Security settings

We’ve tried to give you a few warnings about macros, including a warning about how you might want to copy a macro you’ve found somewhere else. If you’re going to play around with this stuff you’ll need to tailor Excel’s macro security settings to suit you and anyone else that might want to make use of what you’ve created.


S stands for “Select”. You’ll find yourself busy selecting things within/ parts of Excel (“Objects“) that your macro will do work on. Examples include a cell, the cell you’re currently in (the active cell) or a range of cells. Here are some code examples:

    Select the active cell (= the cell where your cursor is placed in Excel – your macro will do its work on this cell):
    You could create this code by setting the macro recorder to run, selecting “Relative references”, and clicking on any cell in the spreadsheet.
    Select cell A1:
    You can create this code with the macro recorder, NOT depressing the “Use Relative References” button and clicking on cell A1.
    Select a range of cells e.g. A1:A5:
    Create this code by using the macro recorder, not hitting the relative references button and selecting cells A1 through A5 in your Excel spreadsheet.
    Select to the bottom of a column of data in Excel:
    Range(Selection, Selection.End(xlDown)).Select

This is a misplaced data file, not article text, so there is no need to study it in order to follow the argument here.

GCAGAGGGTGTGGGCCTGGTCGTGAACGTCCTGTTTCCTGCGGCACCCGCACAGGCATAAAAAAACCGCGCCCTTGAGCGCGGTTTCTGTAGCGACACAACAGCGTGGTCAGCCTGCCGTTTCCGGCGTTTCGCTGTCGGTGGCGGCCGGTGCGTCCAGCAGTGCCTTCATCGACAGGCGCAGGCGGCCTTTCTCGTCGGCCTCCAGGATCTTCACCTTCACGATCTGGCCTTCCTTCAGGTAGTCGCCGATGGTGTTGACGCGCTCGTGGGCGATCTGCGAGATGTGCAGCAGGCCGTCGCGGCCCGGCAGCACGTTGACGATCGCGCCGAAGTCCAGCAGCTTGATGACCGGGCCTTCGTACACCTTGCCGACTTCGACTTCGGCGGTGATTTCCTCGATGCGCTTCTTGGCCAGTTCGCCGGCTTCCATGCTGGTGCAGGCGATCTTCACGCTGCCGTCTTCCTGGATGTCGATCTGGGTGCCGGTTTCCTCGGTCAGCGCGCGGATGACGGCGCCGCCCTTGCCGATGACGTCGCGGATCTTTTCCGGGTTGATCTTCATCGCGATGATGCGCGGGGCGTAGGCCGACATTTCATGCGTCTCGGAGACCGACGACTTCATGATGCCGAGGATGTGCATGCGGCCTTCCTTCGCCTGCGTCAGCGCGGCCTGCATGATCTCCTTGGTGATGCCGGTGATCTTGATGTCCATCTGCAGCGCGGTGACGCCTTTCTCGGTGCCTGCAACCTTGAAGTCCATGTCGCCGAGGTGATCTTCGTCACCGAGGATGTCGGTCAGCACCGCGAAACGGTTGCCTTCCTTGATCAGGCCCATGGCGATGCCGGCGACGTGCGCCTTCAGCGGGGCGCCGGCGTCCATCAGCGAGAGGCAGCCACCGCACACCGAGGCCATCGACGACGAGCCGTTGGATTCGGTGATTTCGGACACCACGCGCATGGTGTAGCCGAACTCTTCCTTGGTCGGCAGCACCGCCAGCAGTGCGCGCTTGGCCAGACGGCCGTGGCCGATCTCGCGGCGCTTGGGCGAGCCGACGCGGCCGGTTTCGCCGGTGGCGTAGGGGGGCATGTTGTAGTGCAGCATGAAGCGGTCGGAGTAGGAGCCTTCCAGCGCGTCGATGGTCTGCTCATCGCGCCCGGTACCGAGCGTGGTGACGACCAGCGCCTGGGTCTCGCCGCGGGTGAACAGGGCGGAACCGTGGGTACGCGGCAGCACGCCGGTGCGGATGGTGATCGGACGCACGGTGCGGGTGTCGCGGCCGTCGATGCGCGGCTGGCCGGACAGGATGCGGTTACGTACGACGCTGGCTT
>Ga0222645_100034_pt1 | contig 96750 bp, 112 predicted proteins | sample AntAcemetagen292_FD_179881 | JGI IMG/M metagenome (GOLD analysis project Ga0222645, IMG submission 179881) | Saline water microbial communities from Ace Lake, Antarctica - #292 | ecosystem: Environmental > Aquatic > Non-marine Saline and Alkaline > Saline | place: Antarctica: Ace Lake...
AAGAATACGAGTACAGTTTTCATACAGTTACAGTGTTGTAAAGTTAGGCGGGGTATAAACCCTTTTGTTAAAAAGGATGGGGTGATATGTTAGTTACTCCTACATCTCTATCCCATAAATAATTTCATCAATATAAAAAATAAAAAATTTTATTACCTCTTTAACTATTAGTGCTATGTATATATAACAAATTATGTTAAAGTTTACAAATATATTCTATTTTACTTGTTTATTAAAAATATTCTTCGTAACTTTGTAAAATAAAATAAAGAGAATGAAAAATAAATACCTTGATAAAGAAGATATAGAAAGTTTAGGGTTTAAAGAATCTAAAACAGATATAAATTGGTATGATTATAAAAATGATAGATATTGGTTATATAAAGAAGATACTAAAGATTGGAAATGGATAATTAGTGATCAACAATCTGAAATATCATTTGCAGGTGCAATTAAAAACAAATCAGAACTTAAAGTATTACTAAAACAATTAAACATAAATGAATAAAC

To create this run the macro recorder with relative references off, select cell A1 and make use of one of the regular Excel Excel shortcuts for selecting to the bottom of a column of cells in a spreadsheet (“Ctrl” “Shift” followed by the down arrow on your keyboard).
    This simplified code would also do the same job for you:
    Range("A1", Range("A1").End(xlDown)).Select


S stands for “Sub”. Like a ship but one that sails under the sea. Or a sandwich you might like to eat. See under M for “Module“.


S stands for “Syntax”. English (or any other language) becomes pretty impossible to understand unless you’ve got the grammar right. We’re talking about the same thing here but for the VBA computer language. Unless you get all the components right, and in the right order, Excel is unlikely to be able to understand your computer code. That’s what syntax is all about – making the right statements in the right order so Excel can understand and run your code. Understanding the word syntax is probably not the most important here as long as you understand that any computer code you end up typing yourself has to be exactly right to work. The “Macro recorder” will do the hard work for you to start. To get it all right when you move from recording to typing directly in the “VBA editor“, “VBA help” is going to become your BFF (best friend forever). VBA help tells you how to get the syntax right, including the correct “Arguments” to use.

Macros coverage from the financial modelling course

You’re looking at the macros glossary from our course material covering the use of macros in Excel financial modelling.

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